How to Prepare for a Meeting With Your Senior Pastor
All ministries thrive when there is stability and health in leadership. Stability and health are inextricably linked to the relationship between the senior leader and the staff. One of the best things you can do for your ministry is to stay in the job for a long time, and one of the key ingredients in a long tenure is a great relationship with your senior pastor.
I served 10 years in youth ministry: four years with Young Life and six years as a church youth minister. Now I’ve switched roles to serve as a Rector (lead pastor), and I find myself sitting on the other side of the table meeting with our youth minister. Here’s what I can tell you from these experiences: Your weekly, monthly, quarterly, or annual meeting with your senior pastor is one of the most important things you do as a youth minister.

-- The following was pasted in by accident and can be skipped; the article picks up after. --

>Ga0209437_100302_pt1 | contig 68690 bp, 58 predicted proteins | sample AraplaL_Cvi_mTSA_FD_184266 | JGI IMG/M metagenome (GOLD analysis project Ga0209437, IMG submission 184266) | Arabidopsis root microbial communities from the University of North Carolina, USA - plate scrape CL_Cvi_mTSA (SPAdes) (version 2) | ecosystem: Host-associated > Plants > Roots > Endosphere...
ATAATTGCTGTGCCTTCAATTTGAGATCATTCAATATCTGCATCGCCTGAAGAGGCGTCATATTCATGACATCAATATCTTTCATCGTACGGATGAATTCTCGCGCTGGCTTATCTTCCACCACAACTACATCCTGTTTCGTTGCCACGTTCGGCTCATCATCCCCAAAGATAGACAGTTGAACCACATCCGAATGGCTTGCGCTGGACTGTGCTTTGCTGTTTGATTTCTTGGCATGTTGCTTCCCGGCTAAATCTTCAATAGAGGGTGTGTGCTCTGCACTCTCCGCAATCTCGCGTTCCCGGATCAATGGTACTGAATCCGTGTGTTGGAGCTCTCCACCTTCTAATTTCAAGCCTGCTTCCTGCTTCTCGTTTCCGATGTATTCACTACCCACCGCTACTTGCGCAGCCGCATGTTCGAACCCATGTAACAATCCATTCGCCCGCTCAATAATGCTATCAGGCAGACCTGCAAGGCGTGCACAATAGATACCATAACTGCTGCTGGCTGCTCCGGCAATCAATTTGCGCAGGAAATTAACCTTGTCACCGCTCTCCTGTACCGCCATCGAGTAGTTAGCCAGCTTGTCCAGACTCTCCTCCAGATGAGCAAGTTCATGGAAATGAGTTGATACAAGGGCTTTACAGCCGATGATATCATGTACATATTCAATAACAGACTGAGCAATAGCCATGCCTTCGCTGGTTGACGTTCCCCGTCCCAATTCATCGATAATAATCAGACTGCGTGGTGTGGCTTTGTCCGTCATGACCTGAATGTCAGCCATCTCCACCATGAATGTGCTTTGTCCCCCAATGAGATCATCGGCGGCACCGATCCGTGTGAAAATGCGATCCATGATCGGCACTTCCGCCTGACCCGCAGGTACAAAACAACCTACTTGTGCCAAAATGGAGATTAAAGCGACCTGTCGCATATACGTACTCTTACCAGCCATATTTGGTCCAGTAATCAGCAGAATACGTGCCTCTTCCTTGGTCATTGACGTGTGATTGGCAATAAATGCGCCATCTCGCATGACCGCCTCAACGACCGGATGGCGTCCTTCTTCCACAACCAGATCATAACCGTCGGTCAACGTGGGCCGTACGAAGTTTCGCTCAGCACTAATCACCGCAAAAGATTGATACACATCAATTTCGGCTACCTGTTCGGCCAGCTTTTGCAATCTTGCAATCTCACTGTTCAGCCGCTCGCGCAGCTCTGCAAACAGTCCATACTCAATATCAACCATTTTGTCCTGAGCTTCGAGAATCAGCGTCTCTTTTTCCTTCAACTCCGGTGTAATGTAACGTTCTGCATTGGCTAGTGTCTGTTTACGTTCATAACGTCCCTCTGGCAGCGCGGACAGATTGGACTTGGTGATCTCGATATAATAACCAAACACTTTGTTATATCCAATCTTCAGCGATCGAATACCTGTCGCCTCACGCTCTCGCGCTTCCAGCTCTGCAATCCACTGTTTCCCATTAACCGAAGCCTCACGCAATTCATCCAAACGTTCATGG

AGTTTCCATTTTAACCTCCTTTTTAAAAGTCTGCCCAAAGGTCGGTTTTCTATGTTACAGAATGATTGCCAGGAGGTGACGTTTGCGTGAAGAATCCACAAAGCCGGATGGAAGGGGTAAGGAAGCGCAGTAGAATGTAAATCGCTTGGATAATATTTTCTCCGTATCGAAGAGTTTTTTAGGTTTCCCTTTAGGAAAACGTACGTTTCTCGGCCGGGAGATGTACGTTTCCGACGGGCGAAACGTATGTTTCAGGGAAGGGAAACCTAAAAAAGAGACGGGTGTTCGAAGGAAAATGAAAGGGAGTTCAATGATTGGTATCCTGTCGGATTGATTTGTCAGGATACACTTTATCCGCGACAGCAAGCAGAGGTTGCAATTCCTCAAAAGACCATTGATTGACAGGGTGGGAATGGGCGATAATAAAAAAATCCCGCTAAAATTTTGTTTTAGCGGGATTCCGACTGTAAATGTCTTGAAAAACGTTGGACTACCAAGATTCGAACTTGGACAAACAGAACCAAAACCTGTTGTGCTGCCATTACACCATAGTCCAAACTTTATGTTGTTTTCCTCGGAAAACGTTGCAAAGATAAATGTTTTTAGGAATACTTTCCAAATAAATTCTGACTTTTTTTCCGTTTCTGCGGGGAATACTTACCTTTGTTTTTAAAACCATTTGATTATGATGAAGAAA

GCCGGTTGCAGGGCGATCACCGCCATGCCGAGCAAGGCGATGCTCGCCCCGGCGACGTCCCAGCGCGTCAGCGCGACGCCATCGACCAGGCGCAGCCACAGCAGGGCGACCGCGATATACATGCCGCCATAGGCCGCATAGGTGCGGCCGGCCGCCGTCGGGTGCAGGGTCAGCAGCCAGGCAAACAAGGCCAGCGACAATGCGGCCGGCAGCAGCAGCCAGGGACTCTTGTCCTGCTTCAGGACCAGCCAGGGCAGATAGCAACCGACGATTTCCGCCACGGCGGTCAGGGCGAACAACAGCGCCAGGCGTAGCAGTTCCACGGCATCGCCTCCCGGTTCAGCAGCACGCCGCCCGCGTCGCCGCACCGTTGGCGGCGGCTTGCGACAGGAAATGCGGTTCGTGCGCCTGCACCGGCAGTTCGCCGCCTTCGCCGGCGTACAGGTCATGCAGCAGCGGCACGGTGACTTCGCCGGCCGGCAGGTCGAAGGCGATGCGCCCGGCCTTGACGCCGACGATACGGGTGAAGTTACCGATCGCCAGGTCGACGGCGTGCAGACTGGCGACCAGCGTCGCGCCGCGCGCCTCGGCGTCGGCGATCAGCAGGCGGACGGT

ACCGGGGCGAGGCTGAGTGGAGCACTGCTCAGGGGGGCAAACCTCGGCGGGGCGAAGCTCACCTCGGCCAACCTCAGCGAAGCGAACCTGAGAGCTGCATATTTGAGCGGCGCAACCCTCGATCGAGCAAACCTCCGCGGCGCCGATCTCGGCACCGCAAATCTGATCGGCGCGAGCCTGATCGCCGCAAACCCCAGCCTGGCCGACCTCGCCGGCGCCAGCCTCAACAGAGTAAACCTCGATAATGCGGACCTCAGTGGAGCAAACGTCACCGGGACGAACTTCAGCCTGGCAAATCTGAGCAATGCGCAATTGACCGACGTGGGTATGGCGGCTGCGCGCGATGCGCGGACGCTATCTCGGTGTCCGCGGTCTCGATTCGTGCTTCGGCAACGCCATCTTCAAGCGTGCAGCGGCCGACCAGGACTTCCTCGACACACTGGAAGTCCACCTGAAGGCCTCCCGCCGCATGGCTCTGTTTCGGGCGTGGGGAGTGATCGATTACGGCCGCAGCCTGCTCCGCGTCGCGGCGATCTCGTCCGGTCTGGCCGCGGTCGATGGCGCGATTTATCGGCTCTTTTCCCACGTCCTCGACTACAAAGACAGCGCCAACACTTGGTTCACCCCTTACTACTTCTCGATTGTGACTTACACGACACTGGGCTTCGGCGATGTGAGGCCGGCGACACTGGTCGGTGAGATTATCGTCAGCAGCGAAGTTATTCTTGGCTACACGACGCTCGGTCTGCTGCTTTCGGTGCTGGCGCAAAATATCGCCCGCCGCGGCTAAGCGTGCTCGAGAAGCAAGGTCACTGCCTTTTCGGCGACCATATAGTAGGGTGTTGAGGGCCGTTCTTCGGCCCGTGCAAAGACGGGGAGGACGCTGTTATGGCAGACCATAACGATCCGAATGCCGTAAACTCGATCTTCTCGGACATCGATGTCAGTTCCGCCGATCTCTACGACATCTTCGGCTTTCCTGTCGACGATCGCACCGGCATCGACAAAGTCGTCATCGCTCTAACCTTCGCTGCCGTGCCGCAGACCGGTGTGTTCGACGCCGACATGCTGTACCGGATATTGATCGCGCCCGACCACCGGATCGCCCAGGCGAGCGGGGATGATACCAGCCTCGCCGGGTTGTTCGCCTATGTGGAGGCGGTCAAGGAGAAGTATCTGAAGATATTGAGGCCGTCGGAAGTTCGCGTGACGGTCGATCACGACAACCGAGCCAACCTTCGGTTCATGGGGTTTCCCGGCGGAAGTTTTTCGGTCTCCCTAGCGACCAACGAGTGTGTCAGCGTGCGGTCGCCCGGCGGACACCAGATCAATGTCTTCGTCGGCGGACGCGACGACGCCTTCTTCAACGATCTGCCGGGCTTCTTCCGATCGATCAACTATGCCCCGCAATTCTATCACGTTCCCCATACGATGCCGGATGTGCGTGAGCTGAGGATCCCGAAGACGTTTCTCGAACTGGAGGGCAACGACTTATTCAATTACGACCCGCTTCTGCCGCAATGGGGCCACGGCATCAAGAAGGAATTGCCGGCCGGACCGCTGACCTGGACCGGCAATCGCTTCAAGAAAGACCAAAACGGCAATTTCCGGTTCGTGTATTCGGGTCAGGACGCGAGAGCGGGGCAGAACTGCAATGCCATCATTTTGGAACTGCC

How often should this meeting take place?
This depends on the size of the church and your newness to the job. Small church and you’re brand new? You should meet every week. Large church and you’ve been there for five years? Meeting less frequently is probably just fine.
What do you want out of this meeting?
Now let’s be honest here. We can talk all day long about ministry strategy, but when we walk into this kind of meeting where there is a power differential, we are mostly bringing our deeply personal, intimate needs:
- To be seen: Does my senior pastor know how hard I work? How much I care? How important this ministry is to the life of the church?
- To be understood: Does my senior pastor “get” me? Understand my personal story? Remember things about my life that I’ve shared?
- To be respected: Does my senior pastor think I’m doing a good job? That I’m talented? That I’m a hard worker?
- To be valued: Does my senior pastor think of me and my ministry as essential to the mission and life of the church?